Planets by the Dozen

By Jeffrey Winters|Wednesday, January 1, 1997
Since the discovery in 1995 of a planet at 51 Pegasi, astronomers have been furiously searching for planets around hundreds of other stars-- and by the end of 1996 they had found more of them, about a dozen, than circle our own sun. Some of the new planets, like 51 Peg B, are perilously close to their own suns; some are several times the size of Jupiter but swing in elongated orbits; and some, like the planet found around the dim star Lalande 21185 by George Gatewood of the University of Pittsburgh, look a lot like objects in our own backyard. Gatewood’s planet is about the size of Jupiter and makes a complete orbit every 5.8 years--about half as long as it takes Jupiter to orbit the sun. Since Lalande 21185 is only eight light-years from Earth, it may be possible to see its planet with the Hubble telescope. That would be satisfying: so far the new planets are known only from the way their gravity perturbs the motion of the parent stars.

Now that discovering planets is no longer front-page news, some of the emphasis has shifted to explaining why so many of them are so eccentric. In the view of some theorists, several of the putative planets may actually be brown dwarfs: stars that formed with too little mass to sustain nuclear fusion. Unlike planets, which form in a disk around the parent star and have roughly circular orbits, brown dwarfs coalesce from their own clouds of gas and dust and would tend to adopt highly elliptical orbits around their stellar partners. If the plane of the orbit happened to be nearly perpendicular to our line of sight, the theorists argue, the dwarf’s tug on its partner might be hard to detect--making an object that was actually between 20 and 80 times as massive as Jupiter seem small enough to be a planet.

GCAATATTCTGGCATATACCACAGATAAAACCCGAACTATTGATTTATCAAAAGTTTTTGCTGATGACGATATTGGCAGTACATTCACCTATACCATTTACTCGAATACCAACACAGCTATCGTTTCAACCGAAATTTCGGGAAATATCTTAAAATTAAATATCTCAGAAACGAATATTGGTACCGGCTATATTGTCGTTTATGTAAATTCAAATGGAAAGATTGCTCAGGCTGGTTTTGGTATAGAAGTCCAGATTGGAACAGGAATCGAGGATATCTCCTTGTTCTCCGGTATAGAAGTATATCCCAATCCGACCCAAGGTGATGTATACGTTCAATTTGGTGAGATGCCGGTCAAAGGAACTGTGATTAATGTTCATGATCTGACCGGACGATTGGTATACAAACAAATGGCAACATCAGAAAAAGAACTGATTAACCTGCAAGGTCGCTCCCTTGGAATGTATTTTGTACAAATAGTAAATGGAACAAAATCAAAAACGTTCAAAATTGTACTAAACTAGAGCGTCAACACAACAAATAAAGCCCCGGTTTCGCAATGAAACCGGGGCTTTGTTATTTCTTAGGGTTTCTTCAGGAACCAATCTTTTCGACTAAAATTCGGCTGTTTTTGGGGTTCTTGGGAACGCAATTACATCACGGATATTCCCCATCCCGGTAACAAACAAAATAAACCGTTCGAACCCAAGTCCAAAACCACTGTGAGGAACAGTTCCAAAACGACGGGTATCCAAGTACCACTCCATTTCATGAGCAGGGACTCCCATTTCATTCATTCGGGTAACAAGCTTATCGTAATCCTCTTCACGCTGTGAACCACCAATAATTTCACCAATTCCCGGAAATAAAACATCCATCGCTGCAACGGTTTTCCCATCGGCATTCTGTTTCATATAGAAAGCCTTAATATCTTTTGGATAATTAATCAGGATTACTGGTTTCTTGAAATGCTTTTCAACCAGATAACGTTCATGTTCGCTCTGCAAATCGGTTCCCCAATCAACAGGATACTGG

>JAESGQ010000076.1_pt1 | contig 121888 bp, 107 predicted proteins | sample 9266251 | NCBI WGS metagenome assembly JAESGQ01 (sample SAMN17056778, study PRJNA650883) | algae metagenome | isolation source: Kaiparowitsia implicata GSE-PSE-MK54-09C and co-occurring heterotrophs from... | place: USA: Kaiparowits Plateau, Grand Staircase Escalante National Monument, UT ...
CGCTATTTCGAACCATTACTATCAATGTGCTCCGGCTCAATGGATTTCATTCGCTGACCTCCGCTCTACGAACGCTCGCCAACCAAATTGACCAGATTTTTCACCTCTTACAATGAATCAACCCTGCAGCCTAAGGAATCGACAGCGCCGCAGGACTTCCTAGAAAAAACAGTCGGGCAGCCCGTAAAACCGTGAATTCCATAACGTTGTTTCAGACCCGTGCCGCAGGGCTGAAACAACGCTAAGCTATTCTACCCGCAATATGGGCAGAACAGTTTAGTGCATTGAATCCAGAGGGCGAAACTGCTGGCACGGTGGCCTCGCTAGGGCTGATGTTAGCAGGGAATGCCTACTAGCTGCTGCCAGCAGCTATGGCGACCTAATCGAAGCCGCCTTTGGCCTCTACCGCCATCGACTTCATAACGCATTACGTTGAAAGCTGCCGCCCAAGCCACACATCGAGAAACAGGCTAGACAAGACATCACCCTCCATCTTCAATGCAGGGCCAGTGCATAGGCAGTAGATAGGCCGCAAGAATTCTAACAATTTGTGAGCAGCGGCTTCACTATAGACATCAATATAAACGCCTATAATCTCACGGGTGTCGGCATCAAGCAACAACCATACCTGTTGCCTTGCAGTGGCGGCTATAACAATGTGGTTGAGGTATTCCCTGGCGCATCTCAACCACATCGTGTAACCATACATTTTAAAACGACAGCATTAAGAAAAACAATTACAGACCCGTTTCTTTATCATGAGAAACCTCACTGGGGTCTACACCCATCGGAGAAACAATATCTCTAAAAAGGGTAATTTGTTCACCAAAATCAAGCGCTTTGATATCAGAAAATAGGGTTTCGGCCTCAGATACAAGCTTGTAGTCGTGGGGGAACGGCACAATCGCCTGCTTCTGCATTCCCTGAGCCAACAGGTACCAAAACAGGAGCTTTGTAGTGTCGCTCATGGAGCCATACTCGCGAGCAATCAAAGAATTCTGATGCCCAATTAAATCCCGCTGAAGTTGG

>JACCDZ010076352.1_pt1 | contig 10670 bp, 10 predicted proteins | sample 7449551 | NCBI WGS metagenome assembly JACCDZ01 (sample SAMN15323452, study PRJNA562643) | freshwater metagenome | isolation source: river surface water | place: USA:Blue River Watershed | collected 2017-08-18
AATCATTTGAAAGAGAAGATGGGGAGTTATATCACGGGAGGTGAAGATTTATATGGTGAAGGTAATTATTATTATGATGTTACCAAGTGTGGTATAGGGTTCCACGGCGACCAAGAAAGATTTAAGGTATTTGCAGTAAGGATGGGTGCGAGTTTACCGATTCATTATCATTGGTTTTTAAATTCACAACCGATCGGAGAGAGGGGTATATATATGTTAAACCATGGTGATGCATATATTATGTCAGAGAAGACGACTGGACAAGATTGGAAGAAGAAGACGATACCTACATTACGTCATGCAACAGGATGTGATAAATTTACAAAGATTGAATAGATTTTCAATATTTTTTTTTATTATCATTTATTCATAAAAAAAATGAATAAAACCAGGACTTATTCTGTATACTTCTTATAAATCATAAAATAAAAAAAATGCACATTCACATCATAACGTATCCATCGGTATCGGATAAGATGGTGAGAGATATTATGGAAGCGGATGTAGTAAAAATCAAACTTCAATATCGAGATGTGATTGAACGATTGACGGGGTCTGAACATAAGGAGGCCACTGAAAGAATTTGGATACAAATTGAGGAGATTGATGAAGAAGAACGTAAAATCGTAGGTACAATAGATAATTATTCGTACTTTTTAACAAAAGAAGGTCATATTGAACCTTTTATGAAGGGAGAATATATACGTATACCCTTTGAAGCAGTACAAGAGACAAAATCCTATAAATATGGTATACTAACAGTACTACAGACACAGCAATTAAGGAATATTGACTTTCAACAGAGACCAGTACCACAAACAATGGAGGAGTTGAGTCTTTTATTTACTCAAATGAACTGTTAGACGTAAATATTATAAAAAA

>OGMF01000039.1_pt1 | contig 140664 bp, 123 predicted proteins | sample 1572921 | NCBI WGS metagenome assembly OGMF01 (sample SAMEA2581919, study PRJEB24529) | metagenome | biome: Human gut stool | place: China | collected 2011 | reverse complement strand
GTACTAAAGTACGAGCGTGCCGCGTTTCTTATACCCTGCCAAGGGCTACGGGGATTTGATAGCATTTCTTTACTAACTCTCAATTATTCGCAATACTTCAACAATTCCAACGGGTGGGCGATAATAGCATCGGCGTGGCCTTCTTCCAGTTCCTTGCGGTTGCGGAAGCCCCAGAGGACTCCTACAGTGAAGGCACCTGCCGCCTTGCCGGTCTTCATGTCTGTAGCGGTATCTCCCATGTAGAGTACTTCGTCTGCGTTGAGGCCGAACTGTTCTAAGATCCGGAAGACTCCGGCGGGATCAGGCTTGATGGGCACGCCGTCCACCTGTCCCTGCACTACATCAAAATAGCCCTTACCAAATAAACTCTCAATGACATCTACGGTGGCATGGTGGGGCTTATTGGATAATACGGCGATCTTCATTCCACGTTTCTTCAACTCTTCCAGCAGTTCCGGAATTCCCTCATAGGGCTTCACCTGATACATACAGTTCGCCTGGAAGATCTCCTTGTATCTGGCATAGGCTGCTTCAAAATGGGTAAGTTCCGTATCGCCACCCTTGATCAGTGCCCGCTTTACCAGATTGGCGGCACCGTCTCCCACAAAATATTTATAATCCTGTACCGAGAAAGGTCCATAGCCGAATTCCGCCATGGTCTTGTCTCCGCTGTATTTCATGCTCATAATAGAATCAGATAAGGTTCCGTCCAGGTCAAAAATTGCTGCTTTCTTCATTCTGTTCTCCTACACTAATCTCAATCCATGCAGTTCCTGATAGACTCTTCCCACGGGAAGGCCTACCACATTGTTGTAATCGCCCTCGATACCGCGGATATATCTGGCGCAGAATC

But this scenario has trouble accounting for the planet around 16 Cygni B, whose existence was announced in October by Bill Cochran of the University of Texas. Orbiting one of a pair of sun-size stars some 70 light-years from Earth, it is certainly eccentric: if it were in our solar system, it would careen from outside Mars in past Venus and back every 2.2 Earth years. Yet Cochran puts its mass at just one-and-a-half Jupiters, making it a very unlikely brown-dwarf-in-disguise. Says Doug Lin, an astrophysicist at the University of California at Santa Cruz, How many times can one use the orbital inclination argument? You’re allowed to use the tooth fairy once or twice but not every time.

Lin suggests another explanation for eccentric planets: they may be remnants of one or more gas giants that crashed together. The key, Lin says, is to form several Jupiters in the outer part of a solar system; their gravitational interaction would eventually make their orbits cross, leading to spectacular collisions. The resulting planet would have several times the mass of Jupiter and an orbit as elongated as some comets.

Lin’s model suggests that the amount of stuff you start off with in your protoplanetary disk determines the kind of solar system you get. A heavy disk leads to lots of big planets that eventually crash into one another; a medium-size disk creates fewer big planets but tends to drag them close to the star, like 51 Peg B; a puny disk produces a couple of giant planets that stay put, as in our own solar system. But even our solar system, says Lin, may have had its own 51 Peg B that kept going, plunging into the sun and taking with it whatever lay in its path. If so, Mars, Earth, Venus, and Mercury may be a second set of inner planets--the first having been swallowed by the crashing giant.

To find out whether Lin is right will require finding not just more planets but more around the same star. So while other hunters scan new stars, Gatewood is focusing on the ones that already have planets, looking for the slow sway that would signal other companions farther out. He has lately found a second planet around Lalande 21185, at Saturn’s distance from the sun. We have to look for such a long time at every star that we can’t look at very many, Gatewood says. But somebody has to follow up and do the housework.
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